In Parshat Shmot (Shmot 2:5-6), we find a very unusual occurrence:
Pharaoh’s daughter went down to bathe by the river, while her maids walked along the river’s edge. She saw (vatere) the basket among the reeds and sent her maid and she fetched it. She opened it and saw (vatirehu) the child, and behold a boy was crying. She took pity on it and said, “This is one of the Hebrew boys.”
Why was Pharaoh’s daughter, Batya, bathing with all of the commoners? Didn’t she have a private beach connected to the palace where she wouldn’t have to mingle with the common people?
Philo of Alexandria explains:
The king of the country had but one cherished daughter, who we are told, had been married for a considerable time but had never conceived a child , though she naturally desired one, especially a male, to succeed to the magnificent inheritance of her father’s kingdom, which threatened to go to strangers if his daughter gave him no grandson. Depressed and loud in lamentation she always was, but on this particular day she broke down under the weight of cares; and, though her custom was to remain at home and never even cross the threshold, she set off with her maids to the river, where the child was exposed.
According to Philo, it just so happened that when Batya felt that she had enough and needed to get away from the palace, she happened upon the baby.
Philo’s premise that Batya was suffering from infertility makes a lot of sense. We never hear about her having any other children and the fact that Pharaoh did not have a problem with Moshe growing up in the palace shows that he understood how deep her pain was and did not dare try to dissuade or forbid her from adopting Moshe.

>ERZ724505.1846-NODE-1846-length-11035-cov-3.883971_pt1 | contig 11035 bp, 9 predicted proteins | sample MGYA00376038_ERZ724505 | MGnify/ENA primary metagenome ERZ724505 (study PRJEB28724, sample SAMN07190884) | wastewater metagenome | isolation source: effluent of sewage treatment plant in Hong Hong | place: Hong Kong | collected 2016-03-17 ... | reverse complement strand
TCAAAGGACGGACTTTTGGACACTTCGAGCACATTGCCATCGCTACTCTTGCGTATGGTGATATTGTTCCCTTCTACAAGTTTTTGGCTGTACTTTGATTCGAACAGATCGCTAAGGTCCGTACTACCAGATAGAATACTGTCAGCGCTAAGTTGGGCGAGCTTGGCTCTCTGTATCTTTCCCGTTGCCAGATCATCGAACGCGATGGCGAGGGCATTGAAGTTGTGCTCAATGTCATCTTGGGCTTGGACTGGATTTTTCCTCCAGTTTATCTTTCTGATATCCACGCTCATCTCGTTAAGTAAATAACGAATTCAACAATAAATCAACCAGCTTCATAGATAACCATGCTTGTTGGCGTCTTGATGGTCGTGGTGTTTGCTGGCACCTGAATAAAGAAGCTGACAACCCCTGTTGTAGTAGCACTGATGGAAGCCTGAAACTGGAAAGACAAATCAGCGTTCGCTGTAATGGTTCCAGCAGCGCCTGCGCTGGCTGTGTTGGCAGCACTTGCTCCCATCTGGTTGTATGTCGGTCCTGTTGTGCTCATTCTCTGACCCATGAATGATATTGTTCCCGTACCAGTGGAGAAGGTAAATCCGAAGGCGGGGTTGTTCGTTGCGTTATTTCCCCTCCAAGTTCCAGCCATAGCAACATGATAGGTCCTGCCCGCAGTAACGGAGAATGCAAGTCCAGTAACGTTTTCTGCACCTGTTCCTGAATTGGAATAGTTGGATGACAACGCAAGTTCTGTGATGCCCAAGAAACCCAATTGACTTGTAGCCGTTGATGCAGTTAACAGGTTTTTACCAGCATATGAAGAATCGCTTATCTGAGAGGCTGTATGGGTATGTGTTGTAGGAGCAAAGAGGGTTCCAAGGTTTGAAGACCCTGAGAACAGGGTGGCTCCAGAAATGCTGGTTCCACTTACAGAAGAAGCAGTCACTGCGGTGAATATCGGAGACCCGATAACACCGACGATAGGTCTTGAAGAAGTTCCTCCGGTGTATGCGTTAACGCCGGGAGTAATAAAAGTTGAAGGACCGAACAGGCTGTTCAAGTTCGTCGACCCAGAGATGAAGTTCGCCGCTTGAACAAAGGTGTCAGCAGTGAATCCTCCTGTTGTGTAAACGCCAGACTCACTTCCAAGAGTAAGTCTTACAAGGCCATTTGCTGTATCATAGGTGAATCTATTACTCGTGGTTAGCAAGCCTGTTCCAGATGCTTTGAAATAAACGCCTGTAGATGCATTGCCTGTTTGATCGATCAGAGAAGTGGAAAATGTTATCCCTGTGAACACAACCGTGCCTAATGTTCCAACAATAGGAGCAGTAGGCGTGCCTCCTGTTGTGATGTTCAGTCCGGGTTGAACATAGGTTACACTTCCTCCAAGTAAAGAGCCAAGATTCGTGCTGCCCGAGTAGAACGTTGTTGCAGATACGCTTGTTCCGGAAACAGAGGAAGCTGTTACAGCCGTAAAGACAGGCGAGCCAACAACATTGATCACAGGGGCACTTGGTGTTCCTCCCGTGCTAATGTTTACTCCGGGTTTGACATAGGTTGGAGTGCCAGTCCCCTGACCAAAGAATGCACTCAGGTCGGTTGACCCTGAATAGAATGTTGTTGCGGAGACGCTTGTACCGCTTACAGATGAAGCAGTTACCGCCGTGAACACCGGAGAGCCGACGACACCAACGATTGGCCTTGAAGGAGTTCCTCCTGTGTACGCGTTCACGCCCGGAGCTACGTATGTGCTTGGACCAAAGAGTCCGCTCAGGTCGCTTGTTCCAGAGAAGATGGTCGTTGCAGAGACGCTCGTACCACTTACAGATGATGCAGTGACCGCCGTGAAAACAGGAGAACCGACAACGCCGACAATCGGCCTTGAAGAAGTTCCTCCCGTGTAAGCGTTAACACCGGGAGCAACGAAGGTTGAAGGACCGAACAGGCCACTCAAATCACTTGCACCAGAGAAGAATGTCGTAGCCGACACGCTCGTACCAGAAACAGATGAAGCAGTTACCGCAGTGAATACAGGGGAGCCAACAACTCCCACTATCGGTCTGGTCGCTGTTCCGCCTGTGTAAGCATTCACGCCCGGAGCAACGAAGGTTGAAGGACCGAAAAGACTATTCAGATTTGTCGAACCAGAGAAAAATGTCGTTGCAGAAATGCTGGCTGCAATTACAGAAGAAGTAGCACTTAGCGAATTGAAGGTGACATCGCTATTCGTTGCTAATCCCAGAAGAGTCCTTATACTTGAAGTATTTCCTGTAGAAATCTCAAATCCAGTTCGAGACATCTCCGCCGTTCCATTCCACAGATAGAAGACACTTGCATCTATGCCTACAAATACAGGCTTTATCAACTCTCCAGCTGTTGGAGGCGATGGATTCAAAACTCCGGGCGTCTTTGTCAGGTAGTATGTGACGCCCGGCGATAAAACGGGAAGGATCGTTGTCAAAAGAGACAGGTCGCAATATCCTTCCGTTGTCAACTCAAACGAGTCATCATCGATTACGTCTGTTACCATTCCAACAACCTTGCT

Rabbi Avraham Saba, in his commentary, Tzror HaMor, believes that it was not a coincidence at all. God specifically arranged for Batya to go out to the Nile at precisely that moment so that she would see the baby in the basket and have mercy on him. Verse 6 does not say vatere (as it does in verse 5), rather it says vatirehu, with the added letters of vav and hey (letters from God’s name) to hint that the Shechina (Divine Presence) was involved. According to Tzror HaMor, God specifically chose Pharaoh’s daughter to be His emissary to save Moshe.
How did Moshe repay his adoptive mother for saving his life?
Midrash Tehilim 136:6 explains that during Makat Bechorot (Plague of the Death of the Firstborn), Moshe prayed that Batya be saved as she was a firstborn.
According to the Zohar, Pharaoh’s daughter has a special place in Gan Eden (heaven).
Pharaoh’s daughter is one of the righteous women of that generation who helped put in motion the Exodus from Egypt. May she be an inspiration to us all.